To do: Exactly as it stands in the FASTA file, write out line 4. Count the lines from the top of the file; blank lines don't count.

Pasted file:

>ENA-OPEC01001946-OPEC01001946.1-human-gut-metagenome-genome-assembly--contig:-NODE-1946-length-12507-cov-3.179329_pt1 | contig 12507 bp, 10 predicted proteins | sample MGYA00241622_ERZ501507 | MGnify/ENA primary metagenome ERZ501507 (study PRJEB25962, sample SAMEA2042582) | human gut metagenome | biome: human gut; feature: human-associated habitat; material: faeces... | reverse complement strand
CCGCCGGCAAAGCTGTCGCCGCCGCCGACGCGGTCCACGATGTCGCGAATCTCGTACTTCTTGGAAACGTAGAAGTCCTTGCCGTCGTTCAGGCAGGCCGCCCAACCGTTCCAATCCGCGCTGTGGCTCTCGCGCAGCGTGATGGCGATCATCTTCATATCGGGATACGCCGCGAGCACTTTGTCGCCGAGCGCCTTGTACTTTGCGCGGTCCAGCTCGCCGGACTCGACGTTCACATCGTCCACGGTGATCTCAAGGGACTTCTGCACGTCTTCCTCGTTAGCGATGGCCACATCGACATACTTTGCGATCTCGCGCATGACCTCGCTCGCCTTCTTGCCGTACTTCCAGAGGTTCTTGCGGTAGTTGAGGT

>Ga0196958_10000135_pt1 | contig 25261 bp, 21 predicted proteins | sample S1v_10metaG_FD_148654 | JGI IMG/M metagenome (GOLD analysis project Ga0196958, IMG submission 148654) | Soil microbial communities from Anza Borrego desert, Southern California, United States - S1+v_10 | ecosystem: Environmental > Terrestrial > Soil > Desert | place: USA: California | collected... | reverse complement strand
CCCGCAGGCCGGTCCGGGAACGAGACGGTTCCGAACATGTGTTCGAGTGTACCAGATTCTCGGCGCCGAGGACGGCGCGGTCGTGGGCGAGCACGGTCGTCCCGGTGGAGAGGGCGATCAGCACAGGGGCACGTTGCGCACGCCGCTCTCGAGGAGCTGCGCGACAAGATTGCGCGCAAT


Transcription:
CCCGCAGGCCGGTCCGGGAACGAGACGGTTCCGAACATGTGTTCGAGTGTACCAGATTCTCGGCGCCGAGGACGGCGCGGTCGTGGGCGAGCACGGTCGTCCCGGTGGAGAGGGCGATCAGCACAGGGGCACGTTGCGCACGCCGCTCTCGAGGAGCTGCGCGACAAGATTGCGCGCAAT